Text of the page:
The first black slave in American with a mental calculator for a brain, the man who could solve complex maths problems in his head.
An African slave in America, Thomas Fuller, was known as the “Negro Tom” and the ” Virginia Calculator” for his calculating skills in all of the states.
Thomas was born December 1710, in Africa, somewhere between present-day Liberia and Benin, he was enslaved and shipped to America in 1724 at the age of 14, and became the legal property of Presley and Elizabeth Cox of Alexandria, Virginia, and died 1790.
Rumours circulated about his ability to solve math problems, but unfortunately, like all servants, he could not read nor write.
Many believed that he may have gained his skills from his homeland in Africa, which brought about the mentality of the whites, which is nowhere inferior to the blacks.
At age 70-year-old, William Hartshorne and Samuel Coates of Pennsylvania heard of Fuller’s powers and sent for him in Alexandria, and out of curiosity, asked him two questions.
The first question was, how many seconds were there in a year and a half? Fuller answered in about two minutes, saying 47,304, 000 seconds.
The second was, how many seconds a man has lived in is 70 years, 17 days, and 12 hours old? which he answered in a minute and a half, saying 2, 210, 500, 800.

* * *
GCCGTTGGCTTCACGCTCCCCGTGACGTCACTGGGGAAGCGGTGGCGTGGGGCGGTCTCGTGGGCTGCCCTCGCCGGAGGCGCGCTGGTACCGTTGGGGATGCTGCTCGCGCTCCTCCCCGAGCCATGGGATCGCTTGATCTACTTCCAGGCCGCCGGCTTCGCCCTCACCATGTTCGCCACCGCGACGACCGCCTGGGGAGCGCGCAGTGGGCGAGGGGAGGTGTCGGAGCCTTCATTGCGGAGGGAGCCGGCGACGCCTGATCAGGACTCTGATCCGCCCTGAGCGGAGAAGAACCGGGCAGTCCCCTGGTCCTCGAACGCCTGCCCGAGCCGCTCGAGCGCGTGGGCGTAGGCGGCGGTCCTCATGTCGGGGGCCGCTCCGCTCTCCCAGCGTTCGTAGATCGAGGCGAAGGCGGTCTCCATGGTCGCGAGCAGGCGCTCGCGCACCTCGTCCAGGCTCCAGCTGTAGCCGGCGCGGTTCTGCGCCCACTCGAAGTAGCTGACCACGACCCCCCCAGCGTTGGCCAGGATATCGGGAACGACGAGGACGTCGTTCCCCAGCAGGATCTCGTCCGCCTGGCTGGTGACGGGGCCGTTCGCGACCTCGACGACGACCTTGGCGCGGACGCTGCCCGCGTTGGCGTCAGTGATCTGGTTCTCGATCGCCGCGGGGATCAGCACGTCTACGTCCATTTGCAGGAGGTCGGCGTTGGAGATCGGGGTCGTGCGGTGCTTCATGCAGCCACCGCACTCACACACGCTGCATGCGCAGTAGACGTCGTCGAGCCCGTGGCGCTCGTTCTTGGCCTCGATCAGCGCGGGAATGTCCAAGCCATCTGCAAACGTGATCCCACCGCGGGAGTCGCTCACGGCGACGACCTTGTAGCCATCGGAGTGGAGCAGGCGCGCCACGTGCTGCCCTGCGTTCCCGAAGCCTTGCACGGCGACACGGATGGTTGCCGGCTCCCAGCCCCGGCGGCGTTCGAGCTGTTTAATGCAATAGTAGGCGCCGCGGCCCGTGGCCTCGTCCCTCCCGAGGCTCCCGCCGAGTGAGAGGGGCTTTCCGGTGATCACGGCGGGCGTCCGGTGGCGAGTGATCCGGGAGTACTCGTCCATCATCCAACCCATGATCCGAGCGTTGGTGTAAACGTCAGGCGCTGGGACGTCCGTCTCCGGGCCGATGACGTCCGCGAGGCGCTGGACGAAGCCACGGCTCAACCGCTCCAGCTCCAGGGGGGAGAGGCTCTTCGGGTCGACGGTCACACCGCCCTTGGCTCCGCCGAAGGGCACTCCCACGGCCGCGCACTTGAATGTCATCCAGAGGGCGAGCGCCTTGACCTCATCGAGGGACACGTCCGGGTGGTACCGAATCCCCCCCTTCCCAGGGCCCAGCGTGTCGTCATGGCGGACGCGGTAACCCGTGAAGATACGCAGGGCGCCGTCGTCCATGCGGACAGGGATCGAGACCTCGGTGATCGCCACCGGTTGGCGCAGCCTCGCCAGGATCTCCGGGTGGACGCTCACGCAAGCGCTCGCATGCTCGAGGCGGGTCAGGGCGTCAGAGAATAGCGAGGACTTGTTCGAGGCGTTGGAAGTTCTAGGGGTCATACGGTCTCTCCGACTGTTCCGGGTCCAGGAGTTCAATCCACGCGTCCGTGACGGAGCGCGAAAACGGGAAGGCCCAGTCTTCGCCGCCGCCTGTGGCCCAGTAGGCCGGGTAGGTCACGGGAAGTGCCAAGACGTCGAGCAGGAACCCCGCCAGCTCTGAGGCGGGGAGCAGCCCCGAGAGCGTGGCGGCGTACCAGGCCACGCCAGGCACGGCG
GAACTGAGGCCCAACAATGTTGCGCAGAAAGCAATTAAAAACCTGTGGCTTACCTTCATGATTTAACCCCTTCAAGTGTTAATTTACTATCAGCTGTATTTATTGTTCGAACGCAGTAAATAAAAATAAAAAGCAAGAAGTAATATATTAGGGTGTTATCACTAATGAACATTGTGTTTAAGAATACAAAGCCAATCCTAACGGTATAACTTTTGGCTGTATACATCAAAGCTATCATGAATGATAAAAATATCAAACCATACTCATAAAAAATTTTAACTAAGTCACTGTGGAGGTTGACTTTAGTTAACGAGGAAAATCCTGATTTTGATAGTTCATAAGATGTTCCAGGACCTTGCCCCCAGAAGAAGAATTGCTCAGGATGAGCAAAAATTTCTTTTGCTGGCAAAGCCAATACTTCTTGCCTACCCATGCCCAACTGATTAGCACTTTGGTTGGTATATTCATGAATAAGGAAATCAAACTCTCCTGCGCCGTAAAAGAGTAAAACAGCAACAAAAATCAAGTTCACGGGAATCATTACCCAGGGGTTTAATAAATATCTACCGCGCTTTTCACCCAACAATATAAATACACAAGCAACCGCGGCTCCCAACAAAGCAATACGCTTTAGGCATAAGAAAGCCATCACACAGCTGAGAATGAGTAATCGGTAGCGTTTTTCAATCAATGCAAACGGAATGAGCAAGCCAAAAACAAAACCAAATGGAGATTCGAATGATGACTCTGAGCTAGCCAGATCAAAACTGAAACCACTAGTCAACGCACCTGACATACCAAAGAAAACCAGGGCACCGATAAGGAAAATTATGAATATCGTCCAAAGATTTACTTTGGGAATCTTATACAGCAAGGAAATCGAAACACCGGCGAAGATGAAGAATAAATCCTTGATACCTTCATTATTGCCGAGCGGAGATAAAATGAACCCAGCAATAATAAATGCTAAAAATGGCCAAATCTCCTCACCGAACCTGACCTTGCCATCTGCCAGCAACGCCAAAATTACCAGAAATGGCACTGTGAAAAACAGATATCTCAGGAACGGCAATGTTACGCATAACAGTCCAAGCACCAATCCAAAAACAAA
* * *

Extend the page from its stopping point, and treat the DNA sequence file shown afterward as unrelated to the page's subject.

One of the men was working out the problems on paper and informed Fuller that he was wrong because the answer was much smaller, and replied by saying “Top, Massa, you forget de leap year.”
When it was added, the sums matched, and it appeared to Hartshorne and Coates that his mental abilities must have once been greater, so he wrote.
“He was grey-headed and exhibited several other marks of the weakness of old age, he had worked hard upon a farm during the whole of life but had never been intemperate in the use of spirituous liquors.
“He spoke with great respect of his mistress and mentioned in a particular manner his obligations to her for refusing to sell him, which she had been tempted to by offers of large sums of money from several persons.”
One of the gentlemen, Mr Coates, having remarked in his presence that it was a pity he had not an education equal to his genius. Fuller replies, saying, “No, Massa, it is best I had no learning, for many learned men be great fools.”